Effect of CO2 injection on chalk properties - are Danish chalk reservoirs suitable for CO2 storage?

In Danish chalk field, infrastructure used in fossil fuel extraction can be given a 2nd-life for CO2 storage. Yet, only if risks of mechanical reservoir softening upon CO2 injection are manageable.

In order to quantify and critically evaluate the risk of unmanageable reservoir compaction upon CO2 injection, we take a fundamental approach by addressing to which extent chemical rock-fluid interaction would mechanically soften Danish chalk reservoirs.


From basic scientific viewpoints, there are unresolved questions on how the CO2 affects chalk when mixed with formation waters. Mixing CO2 and water forms a weak acid that dissolves calcite minerals until a new buffered equilibrium is met.


Dissolution of the chalk framework could thus reduce its stiffness and strength. Whether chemical dissolution plays a significant mechanical role depends upon how chalk grains are held together (cementation of grain contacts), and how much calcite would dissolve in a given injection scenario - especially whether calcite cement in grain contacts would diminish or even grow.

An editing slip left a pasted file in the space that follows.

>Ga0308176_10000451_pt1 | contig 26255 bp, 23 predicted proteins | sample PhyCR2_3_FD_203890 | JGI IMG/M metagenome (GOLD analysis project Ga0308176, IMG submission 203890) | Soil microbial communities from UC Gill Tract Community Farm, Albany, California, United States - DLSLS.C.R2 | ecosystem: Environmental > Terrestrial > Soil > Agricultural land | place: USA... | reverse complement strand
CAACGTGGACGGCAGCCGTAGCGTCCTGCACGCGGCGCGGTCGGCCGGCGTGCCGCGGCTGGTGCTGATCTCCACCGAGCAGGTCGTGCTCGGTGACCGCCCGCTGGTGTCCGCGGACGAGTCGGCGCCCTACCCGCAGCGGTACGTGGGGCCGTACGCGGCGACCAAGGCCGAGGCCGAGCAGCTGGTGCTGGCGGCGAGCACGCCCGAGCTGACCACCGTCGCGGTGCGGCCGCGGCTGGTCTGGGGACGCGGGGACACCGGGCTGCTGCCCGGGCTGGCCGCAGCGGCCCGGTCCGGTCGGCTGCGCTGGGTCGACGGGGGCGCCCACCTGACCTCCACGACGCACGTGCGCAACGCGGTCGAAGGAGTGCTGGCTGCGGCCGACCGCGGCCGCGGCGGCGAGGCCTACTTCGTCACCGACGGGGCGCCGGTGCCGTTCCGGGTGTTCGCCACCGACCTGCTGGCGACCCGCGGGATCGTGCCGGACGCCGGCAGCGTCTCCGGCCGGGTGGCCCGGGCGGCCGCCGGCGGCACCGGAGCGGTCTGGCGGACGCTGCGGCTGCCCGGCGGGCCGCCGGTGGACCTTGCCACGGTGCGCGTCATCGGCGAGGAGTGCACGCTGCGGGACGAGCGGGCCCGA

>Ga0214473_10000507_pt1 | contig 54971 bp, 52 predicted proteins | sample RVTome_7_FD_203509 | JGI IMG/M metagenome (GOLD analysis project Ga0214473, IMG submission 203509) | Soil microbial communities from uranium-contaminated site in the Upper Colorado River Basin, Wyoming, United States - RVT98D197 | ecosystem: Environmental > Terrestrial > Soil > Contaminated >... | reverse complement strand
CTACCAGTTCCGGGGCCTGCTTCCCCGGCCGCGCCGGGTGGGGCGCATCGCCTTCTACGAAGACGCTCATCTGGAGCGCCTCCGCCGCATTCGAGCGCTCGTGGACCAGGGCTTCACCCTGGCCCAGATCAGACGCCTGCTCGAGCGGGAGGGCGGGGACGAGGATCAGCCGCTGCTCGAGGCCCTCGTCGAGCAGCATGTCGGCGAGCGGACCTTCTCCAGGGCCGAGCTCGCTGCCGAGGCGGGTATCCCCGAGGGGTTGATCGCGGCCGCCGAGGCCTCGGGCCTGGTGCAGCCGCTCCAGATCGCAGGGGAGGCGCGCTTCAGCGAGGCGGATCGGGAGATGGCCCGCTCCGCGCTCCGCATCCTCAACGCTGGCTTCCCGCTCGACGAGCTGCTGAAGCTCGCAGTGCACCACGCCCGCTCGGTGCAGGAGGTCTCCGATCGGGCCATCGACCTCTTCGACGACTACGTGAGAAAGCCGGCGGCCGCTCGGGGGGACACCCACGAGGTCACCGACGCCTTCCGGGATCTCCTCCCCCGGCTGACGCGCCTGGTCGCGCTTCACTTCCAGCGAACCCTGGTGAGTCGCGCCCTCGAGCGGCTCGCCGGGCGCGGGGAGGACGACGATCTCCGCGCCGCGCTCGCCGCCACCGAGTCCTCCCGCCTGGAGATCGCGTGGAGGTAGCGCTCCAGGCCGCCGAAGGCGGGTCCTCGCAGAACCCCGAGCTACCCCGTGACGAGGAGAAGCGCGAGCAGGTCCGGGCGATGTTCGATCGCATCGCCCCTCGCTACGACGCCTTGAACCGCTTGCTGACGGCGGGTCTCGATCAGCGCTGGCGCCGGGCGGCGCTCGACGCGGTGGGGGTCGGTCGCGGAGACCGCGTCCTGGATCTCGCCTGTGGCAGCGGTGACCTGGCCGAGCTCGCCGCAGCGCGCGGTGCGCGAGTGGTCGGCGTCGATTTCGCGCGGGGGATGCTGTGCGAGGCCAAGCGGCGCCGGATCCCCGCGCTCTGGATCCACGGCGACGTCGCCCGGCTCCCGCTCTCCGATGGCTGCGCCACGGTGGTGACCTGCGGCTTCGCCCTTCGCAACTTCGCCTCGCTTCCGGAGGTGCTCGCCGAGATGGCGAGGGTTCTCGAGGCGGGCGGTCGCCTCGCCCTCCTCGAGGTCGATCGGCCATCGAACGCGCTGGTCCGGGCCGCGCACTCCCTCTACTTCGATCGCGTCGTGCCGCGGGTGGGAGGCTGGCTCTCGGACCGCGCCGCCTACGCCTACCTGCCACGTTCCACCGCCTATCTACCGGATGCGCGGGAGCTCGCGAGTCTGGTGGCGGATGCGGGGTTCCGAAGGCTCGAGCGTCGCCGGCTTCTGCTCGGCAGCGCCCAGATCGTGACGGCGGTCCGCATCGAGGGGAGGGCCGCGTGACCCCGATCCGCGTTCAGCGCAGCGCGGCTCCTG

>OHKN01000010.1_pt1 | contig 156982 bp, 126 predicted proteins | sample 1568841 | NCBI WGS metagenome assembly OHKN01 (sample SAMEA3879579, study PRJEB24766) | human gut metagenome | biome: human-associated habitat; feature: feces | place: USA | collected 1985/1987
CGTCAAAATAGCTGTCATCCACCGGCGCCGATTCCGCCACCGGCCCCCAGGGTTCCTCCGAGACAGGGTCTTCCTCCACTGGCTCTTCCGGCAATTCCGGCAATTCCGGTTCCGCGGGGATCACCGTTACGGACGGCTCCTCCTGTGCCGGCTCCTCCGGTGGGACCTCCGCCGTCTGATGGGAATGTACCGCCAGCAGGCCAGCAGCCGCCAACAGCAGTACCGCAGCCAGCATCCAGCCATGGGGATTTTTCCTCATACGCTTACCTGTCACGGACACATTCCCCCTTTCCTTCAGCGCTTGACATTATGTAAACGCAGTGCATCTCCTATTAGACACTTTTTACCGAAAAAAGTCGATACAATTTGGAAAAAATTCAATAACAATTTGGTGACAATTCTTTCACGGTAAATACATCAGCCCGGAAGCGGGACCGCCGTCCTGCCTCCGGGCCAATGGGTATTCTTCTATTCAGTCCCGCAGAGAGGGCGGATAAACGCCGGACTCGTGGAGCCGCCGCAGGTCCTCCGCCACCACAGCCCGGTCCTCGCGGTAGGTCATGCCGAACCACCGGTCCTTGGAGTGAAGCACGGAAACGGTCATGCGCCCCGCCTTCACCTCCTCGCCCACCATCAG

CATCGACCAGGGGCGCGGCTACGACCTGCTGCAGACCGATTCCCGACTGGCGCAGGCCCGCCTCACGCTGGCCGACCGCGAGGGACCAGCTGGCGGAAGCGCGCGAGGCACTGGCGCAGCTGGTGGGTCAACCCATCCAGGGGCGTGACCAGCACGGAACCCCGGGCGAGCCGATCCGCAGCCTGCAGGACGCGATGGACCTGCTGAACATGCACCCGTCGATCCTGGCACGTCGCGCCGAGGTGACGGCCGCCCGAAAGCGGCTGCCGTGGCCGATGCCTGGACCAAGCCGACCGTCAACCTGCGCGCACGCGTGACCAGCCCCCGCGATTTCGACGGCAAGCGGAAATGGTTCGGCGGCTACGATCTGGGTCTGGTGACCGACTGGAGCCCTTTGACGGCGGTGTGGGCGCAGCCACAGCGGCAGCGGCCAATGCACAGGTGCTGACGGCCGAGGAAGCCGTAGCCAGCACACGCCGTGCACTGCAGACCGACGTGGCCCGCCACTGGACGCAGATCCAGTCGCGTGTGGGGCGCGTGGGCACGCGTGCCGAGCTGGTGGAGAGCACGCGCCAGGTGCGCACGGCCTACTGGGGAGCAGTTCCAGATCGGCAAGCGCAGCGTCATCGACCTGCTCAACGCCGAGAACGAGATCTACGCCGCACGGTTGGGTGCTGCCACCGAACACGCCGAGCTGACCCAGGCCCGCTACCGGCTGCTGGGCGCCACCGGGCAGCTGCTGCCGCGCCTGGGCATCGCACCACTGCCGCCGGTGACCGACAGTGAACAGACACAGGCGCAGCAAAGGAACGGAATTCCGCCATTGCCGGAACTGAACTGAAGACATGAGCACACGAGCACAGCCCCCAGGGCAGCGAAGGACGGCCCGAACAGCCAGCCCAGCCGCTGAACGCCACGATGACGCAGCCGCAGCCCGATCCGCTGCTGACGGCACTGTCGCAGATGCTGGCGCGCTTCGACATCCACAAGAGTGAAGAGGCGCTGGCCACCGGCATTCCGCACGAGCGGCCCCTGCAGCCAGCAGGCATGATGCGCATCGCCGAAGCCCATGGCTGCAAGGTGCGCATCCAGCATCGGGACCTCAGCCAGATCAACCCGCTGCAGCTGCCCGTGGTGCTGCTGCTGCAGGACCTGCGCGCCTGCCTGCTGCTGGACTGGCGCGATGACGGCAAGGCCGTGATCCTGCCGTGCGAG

The latter process would strengthen the frame, although it could potentially also clog pore throats. The overall importance of dissolution must be evaluated to determine if this is a real risk to the reservoir. Further, these chalks possess a large porosity but low permeability due to the small mineral grains and corresponding high specific surface area.


Thus, surface effects are much more important in chalks than in, e.g., sandstones and need investigation. Therefore, geomechanical tests are planned where finite amounts of CO2 are injected into reservoir rock samples, with controlled pore fluid composition and temperature.


Fluid will be sampled to evaluate the amount of dissolution, while mechanical stiffness and strength are estimated before, during, and after CO2 exposure.




DHRTC funded project


Geo, DTU, GEUS collaboration

Frederik Ditlevsen, Geo, Project lead

Tobias Orlander, DTU

Hanne Holmslykke, GEUS